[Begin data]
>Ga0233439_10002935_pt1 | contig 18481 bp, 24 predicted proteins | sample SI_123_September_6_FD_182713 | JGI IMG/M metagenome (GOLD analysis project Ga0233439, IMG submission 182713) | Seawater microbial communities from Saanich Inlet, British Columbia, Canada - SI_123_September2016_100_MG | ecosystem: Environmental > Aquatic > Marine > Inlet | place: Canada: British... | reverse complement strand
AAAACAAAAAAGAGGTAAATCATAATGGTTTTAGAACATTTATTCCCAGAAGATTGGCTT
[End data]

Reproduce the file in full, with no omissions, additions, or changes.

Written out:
>Ga0233439_10002935_pt1 | contig 18481 bp, 24 predicted proteins | sample SI_123_September_6_FD_182713 | JGI IMG/M metagenome (GOLD analysis project Ga0233439, IMG submission 182713) | Seawater microbial communities from Saanich Inlet, British Columbia, Canada - SI_123_September2016_100_MG | ecosystem: Environmental > Aquatic > Marine > Inlet | place: Canada: British... | reverse complement strand
AAAACAAAAAAGAGGTAAATCATAATGGTTTTAGAACATTTATTCCCAGAAGATTGGCTT